Rule 420(d) provides: “A fact that is an element of the crime shall not be used to impose the upper term.” However, where the facts surrounding the charged offense exceed the minimum necessary to establish the elements of the crime, the trial court can use such evidence to aggravate the sentence. (See People v. Garcia (1995) 32 Cal.App.4th 1756, 1775–1776, 39 Cal.Rptr.2d 73, and cases cited therein.) Stated another way, rule 420(d) does not preclude a court from using facts to aggravate a sentence when those facts establish elements not required for the underlying crime.
Here, the trial court, recognizing the dual use proscription, relied on facts exceeding those necessary to establish gross negligence. It determined “while an element of this crime is gross negligence, defendant's conduct exceeded even the word gross.” The court found such evidence demonstrated implied malice which is an element of second degree murder—not gross vehicular manslaughter while intoxicated.9 (People v. Watson, supra, 30 Cal.3d at p. 296, 179 Cal.Rptr. 43, 637 P.2d 279 [implied malice, a necessary element of second degree murder, “contemplates a subjective awareness of a higher degree of risk” not required for gross negligence].) 10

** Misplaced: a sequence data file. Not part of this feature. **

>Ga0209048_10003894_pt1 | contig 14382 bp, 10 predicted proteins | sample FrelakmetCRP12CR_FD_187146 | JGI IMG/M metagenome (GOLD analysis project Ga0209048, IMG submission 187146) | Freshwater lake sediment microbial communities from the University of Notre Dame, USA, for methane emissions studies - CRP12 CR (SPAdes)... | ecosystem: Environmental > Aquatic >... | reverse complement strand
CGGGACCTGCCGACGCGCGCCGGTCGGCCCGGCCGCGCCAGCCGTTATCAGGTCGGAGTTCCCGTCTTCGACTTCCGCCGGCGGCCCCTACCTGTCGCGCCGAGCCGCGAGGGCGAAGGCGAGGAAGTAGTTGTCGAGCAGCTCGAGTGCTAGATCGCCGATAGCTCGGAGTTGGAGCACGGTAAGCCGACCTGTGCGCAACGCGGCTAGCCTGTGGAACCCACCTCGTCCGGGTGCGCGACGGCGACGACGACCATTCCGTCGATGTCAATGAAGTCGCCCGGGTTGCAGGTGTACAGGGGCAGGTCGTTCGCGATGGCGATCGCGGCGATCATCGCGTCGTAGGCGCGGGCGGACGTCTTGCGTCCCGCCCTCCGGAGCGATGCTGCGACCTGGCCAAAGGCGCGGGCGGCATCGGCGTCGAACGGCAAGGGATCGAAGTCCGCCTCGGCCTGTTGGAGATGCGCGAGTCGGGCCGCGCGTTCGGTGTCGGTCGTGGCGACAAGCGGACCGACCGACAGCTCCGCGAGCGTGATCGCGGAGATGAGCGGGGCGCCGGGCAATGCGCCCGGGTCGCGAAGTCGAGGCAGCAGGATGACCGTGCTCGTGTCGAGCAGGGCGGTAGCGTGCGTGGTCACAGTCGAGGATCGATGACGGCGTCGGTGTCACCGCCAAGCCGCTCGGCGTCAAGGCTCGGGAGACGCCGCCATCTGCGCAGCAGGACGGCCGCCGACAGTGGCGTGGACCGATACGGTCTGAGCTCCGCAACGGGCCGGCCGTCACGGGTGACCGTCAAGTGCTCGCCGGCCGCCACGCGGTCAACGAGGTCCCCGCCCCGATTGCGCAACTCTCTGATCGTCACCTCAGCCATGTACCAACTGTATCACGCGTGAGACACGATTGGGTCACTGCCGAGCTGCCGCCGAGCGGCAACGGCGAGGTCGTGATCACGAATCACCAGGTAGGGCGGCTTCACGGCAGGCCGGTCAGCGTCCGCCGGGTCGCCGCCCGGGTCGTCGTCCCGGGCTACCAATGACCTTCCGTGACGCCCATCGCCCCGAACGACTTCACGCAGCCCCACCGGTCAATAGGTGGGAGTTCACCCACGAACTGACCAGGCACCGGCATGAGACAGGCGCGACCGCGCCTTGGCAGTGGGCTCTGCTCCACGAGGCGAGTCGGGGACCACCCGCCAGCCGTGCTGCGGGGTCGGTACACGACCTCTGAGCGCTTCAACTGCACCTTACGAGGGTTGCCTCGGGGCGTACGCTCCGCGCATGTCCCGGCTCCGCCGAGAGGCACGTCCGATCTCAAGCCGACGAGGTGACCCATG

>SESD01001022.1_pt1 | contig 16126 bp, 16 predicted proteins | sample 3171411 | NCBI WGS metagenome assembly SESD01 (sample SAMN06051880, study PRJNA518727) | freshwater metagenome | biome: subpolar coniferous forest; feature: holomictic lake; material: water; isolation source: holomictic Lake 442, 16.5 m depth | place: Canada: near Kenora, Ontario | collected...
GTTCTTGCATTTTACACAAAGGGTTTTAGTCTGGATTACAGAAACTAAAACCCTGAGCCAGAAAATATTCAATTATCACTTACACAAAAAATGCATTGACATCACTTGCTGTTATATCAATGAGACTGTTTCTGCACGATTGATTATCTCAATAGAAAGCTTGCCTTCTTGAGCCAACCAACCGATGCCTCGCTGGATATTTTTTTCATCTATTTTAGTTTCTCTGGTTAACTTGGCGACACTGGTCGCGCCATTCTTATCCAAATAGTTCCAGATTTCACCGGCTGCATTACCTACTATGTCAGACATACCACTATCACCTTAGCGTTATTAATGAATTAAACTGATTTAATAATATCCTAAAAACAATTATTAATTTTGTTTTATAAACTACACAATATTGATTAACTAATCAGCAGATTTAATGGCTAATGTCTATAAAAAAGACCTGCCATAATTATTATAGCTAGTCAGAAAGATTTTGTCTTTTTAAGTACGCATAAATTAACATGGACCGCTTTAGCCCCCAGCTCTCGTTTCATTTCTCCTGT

To accept Castorena's contention would impermissibly limit trial courts from imposing an aggravated term in gross vehicular manslaughter cases. Such a result was never intended by the legislature: “The determinative sentencing law authorizes the court to select the [lower, middle or upper] prison term ․ [¶] ․ if circumstances justify that choice appear upon an evaluation of the record as a whole.” (See Advisory Com. Comment, Rule 420(d); see also People v. Broussard (1993) 5 Cal.4th 1067, 1071, 22 Cal.Rptr.2d 278, 856 P.2d 1134 [statutes should be interpreted to avoid results not intended by the Legislature].) Accordingly, we find no error in sentencing.